January 21, 2022

Gig work is inevitable and indispensable. But social security for such workers is essential

The Supreme Court on Monday approved the inclusion of a PIL seeking Social Security benefits for gig and platform workers. The case is likely to have far-reaching implications for the Indian labor market. It will also be followed closely worldwide as Indian gig workers face problems similar to those faced by their counterparts in rich countries. The Social Security Code, 2020, first gave legal identity to the term gig worker, described as a work arrangement outside the traditional employer-employee relationship. It said gig workers were entitled to a social security fund.

Social Security is the touchstone for the dissonance between gig workers and others. For example, many countries classified work as “essential” during the first wave of Covid-induced lockdowns. Yet they were often excluded from benefits provided to other frontline workers. ILO surveyed about 12,000 gig workers worldwide in a 2021 report. On the plus side, gig work increases the opportunities for those otherwise excluded in traditional work areas. The downside is the irregularity of work and the lack of social protection. The current PIL has a global context defined by three developments in economies with a higher standard of protection.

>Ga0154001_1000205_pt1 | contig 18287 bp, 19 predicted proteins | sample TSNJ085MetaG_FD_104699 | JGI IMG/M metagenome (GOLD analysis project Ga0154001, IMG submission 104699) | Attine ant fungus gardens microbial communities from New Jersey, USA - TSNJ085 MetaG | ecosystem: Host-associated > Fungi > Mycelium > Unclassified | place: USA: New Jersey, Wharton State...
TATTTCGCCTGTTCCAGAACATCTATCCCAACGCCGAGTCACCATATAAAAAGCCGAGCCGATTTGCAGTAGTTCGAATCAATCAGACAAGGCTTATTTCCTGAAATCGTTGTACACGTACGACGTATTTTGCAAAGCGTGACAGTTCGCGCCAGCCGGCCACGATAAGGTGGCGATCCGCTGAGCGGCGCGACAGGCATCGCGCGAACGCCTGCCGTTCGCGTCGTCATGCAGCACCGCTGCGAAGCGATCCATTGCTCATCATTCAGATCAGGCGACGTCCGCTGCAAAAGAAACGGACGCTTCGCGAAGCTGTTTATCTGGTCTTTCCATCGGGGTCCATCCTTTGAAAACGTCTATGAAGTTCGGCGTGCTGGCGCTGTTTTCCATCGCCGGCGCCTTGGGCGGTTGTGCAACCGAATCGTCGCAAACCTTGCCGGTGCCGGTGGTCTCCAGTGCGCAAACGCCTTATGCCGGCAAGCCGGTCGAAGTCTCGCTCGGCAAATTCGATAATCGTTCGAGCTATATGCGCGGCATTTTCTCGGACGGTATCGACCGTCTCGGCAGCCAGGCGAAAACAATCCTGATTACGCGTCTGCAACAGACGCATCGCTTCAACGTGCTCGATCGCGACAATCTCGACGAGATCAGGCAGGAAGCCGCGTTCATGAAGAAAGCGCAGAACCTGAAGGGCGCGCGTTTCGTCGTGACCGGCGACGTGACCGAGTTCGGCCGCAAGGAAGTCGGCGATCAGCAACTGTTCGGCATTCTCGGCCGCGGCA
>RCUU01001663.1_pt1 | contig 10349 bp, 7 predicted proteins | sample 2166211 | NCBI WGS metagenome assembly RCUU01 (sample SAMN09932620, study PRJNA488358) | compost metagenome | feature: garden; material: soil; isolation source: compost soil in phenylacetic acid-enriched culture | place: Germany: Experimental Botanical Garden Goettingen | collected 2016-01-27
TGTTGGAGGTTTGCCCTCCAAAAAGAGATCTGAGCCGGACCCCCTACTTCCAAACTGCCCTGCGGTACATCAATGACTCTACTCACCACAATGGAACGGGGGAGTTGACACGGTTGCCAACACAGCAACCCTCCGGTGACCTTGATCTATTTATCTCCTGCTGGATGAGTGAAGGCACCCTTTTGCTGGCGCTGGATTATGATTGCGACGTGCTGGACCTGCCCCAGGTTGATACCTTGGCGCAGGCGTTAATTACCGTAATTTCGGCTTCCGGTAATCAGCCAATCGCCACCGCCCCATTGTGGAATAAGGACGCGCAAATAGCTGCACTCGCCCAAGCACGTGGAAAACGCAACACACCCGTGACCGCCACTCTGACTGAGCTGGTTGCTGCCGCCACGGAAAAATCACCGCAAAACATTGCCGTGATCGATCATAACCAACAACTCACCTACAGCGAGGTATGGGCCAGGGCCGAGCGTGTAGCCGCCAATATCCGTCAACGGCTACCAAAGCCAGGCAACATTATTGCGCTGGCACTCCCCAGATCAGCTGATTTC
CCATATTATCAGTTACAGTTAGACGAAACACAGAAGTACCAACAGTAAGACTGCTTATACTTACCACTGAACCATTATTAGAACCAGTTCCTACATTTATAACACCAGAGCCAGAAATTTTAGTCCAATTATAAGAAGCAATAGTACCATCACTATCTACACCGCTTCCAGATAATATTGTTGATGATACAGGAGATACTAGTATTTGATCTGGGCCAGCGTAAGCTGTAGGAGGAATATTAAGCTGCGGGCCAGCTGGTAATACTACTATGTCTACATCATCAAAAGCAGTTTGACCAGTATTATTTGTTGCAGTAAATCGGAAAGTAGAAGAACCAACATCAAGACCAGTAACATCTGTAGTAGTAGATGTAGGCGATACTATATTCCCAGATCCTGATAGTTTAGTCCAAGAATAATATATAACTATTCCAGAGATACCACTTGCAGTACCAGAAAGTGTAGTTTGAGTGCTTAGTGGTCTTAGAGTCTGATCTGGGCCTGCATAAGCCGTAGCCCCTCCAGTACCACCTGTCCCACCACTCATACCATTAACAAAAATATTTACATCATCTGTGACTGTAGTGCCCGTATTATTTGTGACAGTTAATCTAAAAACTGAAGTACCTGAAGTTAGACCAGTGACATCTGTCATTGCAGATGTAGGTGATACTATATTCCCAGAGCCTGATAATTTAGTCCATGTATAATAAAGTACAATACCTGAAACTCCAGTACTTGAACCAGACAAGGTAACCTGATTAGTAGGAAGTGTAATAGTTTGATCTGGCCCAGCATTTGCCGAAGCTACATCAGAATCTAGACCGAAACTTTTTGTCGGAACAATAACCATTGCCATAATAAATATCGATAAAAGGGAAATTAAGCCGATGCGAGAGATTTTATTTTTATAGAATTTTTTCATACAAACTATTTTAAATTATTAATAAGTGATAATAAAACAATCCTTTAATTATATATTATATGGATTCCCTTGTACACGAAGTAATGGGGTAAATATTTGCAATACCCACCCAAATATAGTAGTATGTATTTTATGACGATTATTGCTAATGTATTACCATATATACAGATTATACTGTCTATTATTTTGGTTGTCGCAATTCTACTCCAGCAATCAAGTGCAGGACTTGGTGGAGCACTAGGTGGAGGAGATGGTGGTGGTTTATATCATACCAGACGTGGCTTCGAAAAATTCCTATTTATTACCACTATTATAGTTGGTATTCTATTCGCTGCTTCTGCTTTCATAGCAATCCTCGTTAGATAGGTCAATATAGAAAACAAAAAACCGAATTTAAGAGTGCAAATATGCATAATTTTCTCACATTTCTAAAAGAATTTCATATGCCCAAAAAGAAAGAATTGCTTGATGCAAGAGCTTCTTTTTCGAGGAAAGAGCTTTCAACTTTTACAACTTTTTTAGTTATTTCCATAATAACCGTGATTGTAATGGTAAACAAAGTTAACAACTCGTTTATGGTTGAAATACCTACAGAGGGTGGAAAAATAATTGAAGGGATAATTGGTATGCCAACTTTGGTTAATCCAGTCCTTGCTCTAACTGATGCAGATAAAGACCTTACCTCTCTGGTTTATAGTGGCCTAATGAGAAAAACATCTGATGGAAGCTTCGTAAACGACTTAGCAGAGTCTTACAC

In 2020, California in a vote allowed platforms to classify gig workers as independent contractors, meaning they didn’t get any mandatory benefits. The tide seems to be turning in 2021. The UK Supreme Court has ruled that Uber must treat its drivers as employees and not as self-employed. And last week, the EU drafted a bill that assumes at least some of the bloc’s gig workers are employees, not contractors. It could potentially cover up to 10% of the 28 million employees. India already has a disturbingly large informal workforce. Gig workers shouldn’t be swelling those ranks.

Nearly 15 months after the Social Security Code was passed by Parliament, implementation has been delayed due to the absence of accompanying notices. The PIL gives the government and states an opportunity to realize the spirit of the law that unequivocally states that gig workers need protection. The law accepts that governments must contribute to a social insurance fund, but also provides for an employer’s contribution. It is possible to set up rules in such a way that a balance is struck between the flexibility of the gig economy and allowing platforms to contribute to the fund. This stage requires careful legal preparation to close loopholes and ensure employees have a cushion.


This piece appeared as an editorial in the print edition of The Times of India.


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